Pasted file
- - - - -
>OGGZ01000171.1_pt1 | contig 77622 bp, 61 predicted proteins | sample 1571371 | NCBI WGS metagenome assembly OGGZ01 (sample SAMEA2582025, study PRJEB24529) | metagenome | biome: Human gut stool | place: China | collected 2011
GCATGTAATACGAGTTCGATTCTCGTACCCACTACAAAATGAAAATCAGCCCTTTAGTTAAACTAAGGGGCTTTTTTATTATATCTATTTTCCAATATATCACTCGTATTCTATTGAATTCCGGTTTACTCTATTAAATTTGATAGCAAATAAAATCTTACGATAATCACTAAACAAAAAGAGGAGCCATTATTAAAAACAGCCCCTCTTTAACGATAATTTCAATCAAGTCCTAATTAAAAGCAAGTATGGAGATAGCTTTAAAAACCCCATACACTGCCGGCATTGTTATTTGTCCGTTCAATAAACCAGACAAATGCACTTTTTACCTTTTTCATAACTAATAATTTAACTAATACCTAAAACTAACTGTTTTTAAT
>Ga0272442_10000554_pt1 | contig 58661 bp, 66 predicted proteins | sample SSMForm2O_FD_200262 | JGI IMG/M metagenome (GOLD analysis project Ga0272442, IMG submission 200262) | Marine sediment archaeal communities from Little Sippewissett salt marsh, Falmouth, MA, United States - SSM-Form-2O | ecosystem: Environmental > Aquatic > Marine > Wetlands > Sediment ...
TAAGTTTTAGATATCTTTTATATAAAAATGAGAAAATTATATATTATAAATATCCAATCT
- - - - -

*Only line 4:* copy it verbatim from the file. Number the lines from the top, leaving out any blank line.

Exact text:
TAAGTTTTAGATATCTTTTATATAAAAATGAGAAAATTATATATTATAAATATCCAATCT